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Three Quirks of the English Language

Who said English is an easy language? While around 375 million people from around the world can speak it and more than 50 countries actually use it for daily communication, English has its own quirks that will leave even the most verbose scratching their head. Think about it: in baseball, the pitcher pitches the ball, but an opera singer sings in high pitch, causing the glasses to pitch down the table (not the best example, but you get the point, right?)

Here are a couple of things about the English language that you might find interesting.

It’s not phonetic

Theoretically, if you learn the sounds of the alphabet of a certain language, you should be able to pronounce the words even if you don’t understand what they mean. That’s not the case with English though! Xerox is pronounced as zir-äks, giving the letter x two different sounds in just a single word. There’s the case of missing sounds such as the b in debt; then there are those multiple pronunciations such as with the ough sound—doughnut, rough, or through, for example.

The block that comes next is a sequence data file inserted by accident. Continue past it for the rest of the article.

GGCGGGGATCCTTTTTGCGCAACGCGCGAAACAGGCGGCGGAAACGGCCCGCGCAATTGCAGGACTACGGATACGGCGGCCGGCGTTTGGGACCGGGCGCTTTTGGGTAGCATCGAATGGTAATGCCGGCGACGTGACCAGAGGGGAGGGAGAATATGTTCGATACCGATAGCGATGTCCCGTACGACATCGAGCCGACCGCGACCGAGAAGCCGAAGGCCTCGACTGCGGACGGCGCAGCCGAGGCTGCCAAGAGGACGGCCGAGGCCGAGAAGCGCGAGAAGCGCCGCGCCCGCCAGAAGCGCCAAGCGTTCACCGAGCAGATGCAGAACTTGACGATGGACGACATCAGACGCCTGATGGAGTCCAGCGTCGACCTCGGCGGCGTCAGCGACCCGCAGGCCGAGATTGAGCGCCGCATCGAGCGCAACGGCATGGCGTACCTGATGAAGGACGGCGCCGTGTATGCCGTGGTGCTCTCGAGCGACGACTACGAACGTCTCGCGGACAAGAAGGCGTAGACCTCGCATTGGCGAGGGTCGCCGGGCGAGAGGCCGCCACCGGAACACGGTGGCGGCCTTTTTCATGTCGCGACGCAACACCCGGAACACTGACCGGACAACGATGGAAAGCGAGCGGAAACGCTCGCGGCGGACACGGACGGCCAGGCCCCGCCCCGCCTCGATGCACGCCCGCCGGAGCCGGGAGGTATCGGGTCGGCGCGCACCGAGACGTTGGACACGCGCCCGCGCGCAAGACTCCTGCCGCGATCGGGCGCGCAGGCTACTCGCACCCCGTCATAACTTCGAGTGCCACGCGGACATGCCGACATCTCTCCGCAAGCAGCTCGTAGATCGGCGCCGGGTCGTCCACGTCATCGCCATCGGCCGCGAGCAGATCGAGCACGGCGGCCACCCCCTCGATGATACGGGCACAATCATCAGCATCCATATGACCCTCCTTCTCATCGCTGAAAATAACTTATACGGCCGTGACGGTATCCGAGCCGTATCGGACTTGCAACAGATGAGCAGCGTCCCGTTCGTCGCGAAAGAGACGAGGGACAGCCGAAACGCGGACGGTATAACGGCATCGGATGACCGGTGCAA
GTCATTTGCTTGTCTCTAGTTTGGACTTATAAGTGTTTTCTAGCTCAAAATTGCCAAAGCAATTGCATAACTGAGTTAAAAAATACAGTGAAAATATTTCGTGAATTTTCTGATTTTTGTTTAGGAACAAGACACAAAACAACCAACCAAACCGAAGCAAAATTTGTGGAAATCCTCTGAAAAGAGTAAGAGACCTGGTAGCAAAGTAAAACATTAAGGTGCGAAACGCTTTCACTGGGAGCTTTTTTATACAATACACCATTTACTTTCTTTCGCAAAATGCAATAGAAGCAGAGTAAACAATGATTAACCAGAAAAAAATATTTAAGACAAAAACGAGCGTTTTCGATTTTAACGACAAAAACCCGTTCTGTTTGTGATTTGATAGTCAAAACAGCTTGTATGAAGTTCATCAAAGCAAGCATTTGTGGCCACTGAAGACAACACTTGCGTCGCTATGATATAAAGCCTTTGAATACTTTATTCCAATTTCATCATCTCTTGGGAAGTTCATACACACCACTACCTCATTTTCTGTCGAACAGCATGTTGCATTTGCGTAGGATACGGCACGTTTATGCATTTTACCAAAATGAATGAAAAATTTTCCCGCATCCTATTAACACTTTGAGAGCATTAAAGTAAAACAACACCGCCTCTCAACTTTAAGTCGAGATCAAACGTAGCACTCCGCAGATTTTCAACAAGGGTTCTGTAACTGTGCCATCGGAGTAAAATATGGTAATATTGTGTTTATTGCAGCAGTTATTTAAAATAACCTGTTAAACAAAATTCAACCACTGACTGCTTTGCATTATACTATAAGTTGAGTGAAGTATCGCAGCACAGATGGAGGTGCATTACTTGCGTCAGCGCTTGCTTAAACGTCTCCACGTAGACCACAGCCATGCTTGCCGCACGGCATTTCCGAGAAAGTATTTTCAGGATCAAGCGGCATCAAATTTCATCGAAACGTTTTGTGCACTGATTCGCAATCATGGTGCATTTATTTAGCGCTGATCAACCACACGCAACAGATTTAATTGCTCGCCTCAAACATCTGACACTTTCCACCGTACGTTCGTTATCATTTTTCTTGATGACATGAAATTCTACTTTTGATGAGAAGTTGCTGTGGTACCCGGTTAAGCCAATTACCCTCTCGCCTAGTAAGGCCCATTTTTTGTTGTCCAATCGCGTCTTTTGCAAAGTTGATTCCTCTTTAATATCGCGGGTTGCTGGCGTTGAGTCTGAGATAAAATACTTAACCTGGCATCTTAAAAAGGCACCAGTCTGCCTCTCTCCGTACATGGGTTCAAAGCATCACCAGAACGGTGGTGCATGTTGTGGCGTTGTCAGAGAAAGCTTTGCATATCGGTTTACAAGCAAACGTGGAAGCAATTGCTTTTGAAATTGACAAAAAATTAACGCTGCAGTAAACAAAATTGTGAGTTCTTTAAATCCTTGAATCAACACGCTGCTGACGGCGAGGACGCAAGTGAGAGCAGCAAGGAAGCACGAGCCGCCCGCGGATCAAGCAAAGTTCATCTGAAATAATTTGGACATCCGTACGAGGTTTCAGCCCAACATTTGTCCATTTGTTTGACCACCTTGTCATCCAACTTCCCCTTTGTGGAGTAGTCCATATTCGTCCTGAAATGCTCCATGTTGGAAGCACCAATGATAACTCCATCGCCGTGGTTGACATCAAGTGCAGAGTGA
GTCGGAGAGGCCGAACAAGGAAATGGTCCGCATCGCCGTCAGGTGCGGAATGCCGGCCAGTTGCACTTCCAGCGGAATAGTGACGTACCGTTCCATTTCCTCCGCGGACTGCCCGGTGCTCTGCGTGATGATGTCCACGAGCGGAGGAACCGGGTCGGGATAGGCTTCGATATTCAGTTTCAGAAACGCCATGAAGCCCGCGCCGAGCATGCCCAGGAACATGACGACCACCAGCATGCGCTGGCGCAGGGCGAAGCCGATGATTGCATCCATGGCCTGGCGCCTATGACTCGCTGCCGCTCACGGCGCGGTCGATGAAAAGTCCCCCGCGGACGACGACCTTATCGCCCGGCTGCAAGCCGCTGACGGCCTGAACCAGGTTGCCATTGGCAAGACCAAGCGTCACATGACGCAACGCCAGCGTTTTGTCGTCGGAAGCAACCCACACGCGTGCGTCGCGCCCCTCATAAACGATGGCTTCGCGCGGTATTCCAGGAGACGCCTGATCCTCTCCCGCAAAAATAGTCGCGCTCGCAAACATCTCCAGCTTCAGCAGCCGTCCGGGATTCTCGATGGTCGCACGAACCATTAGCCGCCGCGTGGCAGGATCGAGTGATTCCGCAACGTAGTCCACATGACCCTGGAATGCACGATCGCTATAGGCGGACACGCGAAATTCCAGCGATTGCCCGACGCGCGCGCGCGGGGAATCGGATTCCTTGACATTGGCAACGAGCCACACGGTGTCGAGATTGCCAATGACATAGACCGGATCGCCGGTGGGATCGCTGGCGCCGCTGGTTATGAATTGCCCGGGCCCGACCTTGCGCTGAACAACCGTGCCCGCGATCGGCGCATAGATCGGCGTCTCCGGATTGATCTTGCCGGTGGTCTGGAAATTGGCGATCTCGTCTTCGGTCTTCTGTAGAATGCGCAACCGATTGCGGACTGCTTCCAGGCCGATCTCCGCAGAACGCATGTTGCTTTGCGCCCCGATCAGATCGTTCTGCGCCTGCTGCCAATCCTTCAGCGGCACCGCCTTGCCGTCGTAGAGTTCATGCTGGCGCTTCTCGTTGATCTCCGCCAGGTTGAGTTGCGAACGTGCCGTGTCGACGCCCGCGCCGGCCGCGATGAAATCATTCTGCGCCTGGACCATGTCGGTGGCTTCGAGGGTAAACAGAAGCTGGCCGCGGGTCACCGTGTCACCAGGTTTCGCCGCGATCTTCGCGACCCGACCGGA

There’s no word that rhymes with orange

Well, it’s not true as there is one term that does rhyme with orange: sporange. But, come on! How many of us have even heard of this term before? By the way, sporange is an alternative term for sporangium and refers to a structure where spores are produced.

Then, there are words that don’t mean anything

Called crutch words, terms like “actually,” “really,” and “like” do not add any value or meaning to a sentence. In most cases, they act as fillers in both written and spoken language to give us time to think or emphasize what we want to say. That’s why when you edit and reread your work, it’s best to remove these words and just go straight to the point.

Reference

English Language: The Things You Never Knew